Category: News



The agriculture industry is critical to our nation’s economic health and impacts every Zimbabwean’s personal survival. To ensure farms and fields produce healthy crops and livestock and remain in operation, agricultural businesses require a dependable supply of electricity. That’s why backup farm generators are vital.

If you are a Zimbabwean farmer, you know how essential an uninterrupted electrical supply is to support your livelihood. Continuous electrical power is mandatory, especially in today’s increasingly automated agricultural world where complex systems are helpless when the power grid drops off. However, that would not be a problem if you have a backup generator for your agriculture business.


In the centuries since the Industrial Revolution caused the Agricultural Revolution, farm mechanization allowed increased yields with less human effort. Harnessing electricity and delivering it through a nation-wide grid system allowed distant areas to capitalize on generated power. Reliable electricity helped develop automated agricultural equipment to increase productivity and profits. The key to successful electric farm automation was making sure the power supply was dependable.

Today, Zimbabwean and at large, world agriculture is a huge economic generator. Because of automation, farmers can parlay their human and mechanical assets into greater yields than possible even a few decades ago. Statistics establish how important employment is in the agricultural and farming sector. Overall, the bigger umbrella of agriculture employs thousands of workers while the farming subsidiary also supports thousands of people, which makes up a chunk of the entire Zimbabwean workforce. This wouldn’t be possible without electricity supporting advanced automation in every agricultural facet.


The farming industry depends on an immense electrical power supply. Farming and agricultural business use automated systems to keep production running. Automated processes have shifted over time, and today’s automation is highly evolved. Because automated agricultural systems are so intertwined with core business functions, it’s never been more necessary to back up the electrical supply.

A modern automated farm can’t allow their electrical flow to be interrupted. Even short term electrical outages can have devastating effects on livestock and crop survival. Although automation has improved almost every farming process, high technology has created an Achilles’ heel for the modern agricultural industry.

Fortunately, there’s a proven solution to this problem. You can easily protect yourself and your business from the electrical stoppage vulnerability by incorporating a generator into your farm’s infrastructure. A backup generator lets you continue regular operations while waiting to tie back into the communal grid.


Backup power generators are necessary for farms and other businesses involved in agricultural production. Investing in a backup farm generator is just as critical as carrying general insurance policies that cover farm buildings, production equipment, and living assets.

Electrical power interruptions will cause immense grief to plants and animals being raised in human-created artificial environments. Defending crops and livestock from power loss is a top priority for responsible farmers. In fact, no farm incorporating an automated production system should be without an auxiliary power generator.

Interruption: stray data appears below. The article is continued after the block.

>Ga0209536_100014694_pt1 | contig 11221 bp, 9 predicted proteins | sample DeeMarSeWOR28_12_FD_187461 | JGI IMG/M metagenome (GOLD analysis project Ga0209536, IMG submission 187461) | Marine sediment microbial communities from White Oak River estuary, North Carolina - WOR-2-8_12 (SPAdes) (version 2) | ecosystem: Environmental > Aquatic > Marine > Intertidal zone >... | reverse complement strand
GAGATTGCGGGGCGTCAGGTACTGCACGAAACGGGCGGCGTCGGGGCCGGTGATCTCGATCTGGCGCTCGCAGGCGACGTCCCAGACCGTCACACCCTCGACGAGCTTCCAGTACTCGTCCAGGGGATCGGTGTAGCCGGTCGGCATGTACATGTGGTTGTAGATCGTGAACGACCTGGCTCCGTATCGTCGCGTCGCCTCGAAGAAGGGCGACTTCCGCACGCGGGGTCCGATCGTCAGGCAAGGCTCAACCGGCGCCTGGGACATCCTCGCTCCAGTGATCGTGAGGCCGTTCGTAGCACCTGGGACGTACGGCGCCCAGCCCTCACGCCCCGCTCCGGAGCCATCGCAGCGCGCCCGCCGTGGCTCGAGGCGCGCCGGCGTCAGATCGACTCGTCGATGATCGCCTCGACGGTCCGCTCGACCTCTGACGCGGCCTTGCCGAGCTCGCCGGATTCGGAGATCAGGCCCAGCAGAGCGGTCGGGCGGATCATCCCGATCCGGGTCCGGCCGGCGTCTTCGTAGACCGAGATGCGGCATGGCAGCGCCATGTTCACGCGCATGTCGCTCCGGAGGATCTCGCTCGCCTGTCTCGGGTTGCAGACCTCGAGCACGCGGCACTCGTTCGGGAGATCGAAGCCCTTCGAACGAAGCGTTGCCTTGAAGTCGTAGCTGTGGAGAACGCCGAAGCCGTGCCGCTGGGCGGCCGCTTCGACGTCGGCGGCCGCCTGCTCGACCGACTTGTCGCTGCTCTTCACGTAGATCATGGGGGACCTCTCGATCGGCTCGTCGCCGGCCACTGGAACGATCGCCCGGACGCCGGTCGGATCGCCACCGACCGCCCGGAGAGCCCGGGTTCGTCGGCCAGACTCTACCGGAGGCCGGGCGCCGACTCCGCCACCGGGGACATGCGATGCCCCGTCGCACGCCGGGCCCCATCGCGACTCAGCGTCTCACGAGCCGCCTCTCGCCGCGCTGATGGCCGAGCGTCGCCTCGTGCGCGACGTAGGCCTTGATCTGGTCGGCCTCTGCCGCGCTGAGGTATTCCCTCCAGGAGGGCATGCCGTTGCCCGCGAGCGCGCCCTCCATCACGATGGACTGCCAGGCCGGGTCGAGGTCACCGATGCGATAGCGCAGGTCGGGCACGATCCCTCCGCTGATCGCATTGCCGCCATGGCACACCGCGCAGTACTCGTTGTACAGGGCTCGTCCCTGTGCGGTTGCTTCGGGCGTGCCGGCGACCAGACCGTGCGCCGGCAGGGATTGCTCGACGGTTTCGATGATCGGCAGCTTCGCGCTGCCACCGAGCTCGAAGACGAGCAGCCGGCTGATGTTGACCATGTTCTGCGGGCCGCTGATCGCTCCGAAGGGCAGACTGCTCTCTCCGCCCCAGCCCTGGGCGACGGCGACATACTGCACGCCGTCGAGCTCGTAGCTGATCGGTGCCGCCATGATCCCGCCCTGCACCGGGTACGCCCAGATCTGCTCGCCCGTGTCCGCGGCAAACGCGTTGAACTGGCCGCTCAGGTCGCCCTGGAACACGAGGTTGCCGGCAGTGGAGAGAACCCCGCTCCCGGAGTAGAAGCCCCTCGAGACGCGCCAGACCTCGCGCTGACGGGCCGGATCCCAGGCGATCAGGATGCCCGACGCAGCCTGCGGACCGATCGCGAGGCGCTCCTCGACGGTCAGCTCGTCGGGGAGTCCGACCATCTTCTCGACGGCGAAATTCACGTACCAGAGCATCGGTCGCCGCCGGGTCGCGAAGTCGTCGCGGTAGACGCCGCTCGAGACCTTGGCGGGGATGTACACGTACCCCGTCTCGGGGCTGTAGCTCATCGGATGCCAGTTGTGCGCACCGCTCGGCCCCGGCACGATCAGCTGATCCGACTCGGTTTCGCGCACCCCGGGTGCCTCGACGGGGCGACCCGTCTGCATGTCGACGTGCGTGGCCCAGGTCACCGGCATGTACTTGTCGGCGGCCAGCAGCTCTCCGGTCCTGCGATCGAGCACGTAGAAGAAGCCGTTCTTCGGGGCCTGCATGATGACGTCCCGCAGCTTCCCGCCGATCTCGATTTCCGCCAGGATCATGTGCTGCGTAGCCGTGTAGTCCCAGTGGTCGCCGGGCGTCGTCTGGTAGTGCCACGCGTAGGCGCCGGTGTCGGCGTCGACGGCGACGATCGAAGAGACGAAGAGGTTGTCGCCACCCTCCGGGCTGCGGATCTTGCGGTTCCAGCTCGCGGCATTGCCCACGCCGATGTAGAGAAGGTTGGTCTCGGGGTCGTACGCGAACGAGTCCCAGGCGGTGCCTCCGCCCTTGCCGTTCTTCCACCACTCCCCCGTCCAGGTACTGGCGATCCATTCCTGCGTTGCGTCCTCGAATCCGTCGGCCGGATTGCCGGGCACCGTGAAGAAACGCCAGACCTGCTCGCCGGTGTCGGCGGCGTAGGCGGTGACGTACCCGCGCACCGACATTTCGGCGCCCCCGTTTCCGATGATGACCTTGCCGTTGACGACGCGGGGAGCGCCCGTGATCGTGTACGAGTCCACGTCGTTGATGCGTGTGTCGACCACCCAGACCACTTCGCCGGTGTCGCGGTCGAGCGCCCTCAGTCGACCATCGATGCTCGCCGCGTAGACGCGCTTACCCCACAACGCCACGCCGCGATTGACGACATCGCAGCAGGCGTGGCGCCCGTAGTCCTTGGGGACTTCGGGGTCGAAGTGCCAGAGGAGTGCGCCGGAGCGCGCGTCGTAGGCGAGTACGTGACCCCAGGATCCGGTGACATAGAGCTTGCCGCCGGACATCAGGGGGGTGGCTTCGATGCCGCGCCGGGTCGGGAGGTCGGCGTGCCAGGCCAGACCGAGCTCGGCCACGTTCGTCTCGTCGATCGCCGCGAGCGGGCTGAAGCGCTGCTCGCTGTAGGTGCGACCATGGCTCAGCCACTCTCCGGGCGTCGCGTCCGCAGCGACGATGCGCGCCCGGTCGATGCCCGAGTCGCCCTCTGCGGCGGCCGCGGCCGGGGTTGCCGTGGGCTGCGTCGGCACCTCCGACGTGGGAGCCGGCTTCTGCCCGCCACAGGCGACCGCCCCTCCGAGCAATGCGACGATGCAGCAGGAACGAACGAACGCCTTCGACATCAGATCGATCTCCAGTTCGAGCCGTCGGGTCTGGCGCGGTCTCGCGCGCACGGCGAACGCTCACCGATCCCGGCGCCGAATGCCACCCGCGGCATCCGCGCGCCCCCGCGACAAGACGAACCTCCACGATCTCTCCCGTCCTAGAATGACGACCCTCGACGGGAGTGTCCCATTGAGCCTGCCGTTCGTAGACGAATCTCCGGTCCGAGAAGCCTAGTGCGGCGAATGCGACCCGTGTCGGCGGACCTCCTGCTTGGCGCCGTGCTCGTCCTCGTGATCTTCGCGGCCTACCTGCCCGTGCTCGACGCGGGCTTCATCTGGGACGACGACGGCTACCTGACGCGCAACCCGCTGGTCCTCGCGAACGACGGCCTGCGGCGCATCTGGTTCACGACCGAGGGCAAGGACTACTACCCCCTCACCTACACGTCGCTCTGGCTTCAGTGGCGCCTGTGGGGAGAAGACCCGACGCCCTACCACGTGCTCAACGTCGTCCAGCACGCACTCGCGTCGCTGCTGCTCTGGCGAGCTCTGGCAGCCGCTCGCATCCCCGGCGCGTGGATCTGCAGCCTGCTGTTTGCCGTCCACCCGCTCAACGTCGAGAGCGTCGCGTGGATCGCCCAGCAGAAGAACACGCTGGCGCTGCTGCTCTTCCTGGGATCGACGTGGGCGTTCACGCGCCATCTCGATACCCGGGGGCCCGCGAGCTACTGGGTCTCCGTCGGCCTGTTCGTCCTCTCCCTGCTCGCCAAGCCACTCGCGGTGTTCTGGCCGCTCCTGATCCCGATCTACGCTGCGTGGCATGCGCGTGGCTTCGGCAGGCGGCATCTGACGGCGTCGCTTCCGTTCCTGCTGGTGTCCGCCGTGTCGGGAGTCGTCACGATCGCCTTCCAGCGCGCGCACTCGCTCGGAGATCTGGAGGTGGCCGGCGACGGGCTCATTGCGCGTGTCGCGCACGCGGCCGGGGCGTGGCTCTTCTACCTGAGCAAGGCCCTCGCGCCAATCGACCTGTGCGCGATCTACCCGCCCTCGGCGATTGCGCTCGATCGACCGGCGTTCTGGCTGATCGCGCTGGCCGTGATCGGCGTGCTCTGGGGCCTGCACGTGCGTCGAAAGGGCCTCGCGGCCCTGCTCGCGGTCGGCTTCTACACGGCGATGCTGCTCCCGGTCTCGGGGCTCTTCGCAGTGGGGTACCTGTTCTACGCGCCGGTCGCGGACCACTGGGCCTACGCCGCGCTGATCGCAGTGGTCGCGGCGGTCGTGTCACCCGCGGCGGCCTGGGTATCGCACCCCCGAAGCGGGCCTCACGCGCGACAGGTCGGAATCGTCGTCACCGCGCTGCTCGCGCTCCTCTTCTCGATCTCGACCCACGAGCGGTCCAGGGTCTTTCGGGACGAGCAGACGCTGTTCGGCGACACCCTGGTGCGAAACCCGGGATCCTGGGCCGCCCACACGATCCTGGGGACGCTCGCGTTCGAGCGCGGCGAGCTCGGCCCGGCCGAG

Successful farming means that electricity keeps flowing when the regular power supply stops. The main reason for commercial power outages is Mother Nature. Harsh weather creates high winds, heavy rains and storms that sever transmission lines. Although you can’t do anything about the weather, you certainly can protect your farm or agricultural operation from power loss with a backup generator.

Power interruptions also happen from grid overloads that cause rolling brownouts. These happen when electrical demand on a grid exceeds the supply at a given time. Brownout periods will likely increase as areas of the country grow, placing more draw on a maximum-capacity electrical grid. Having a backup generator protects your farm against brownout interruption or other electrical downtimes.


Farming is a primary contributor to the agricultural industry, even though not all agricultural activities happen directly on farms. However, it’s frontline farmers who suffer the most when their automated systems fail from power outages. Power failure affects both of these two primary farming segments:

  • Crop producers: Farmers produce a wide array of crops that require electrical support. Many greenhouse operations are fully automated with electrically controlled lighting, irrigation, nutrient, and ventilation systems. Crop producers can’t afford electrical interruption and must have generators backing up their power supply.
  • Livestock producers: Many livestock farmers raise their animals in indoor conditions where life support systems depend on electrically powered automation. Live creatures in close quarters are at the mercy of mechanical components. Most livestock can’t survive for long when an electrical failure happens. Back-up generators are a livestock lifesaver.

Although living crops are vulnerable to power loss, their health risk isn’t as severe as livestock. Artificially grown crops like vegetables and flowers quickly distress from a lack of light or water. However, crops are nowhere near as risky compared to livestock such as poultry, meat, and dairy stock.

Losing any living animal on a farm due to unnecessary electrical downtime can cost an agricultural business a lot of money. Prolonged power loss could be fatal to a farm’s bottom line through losing an entire crop or barn full of livestock. Backup generators will protect you from a loss no matter what agricultural sector you operate in. Here are principal agricultural segments that benefit from farm generator use.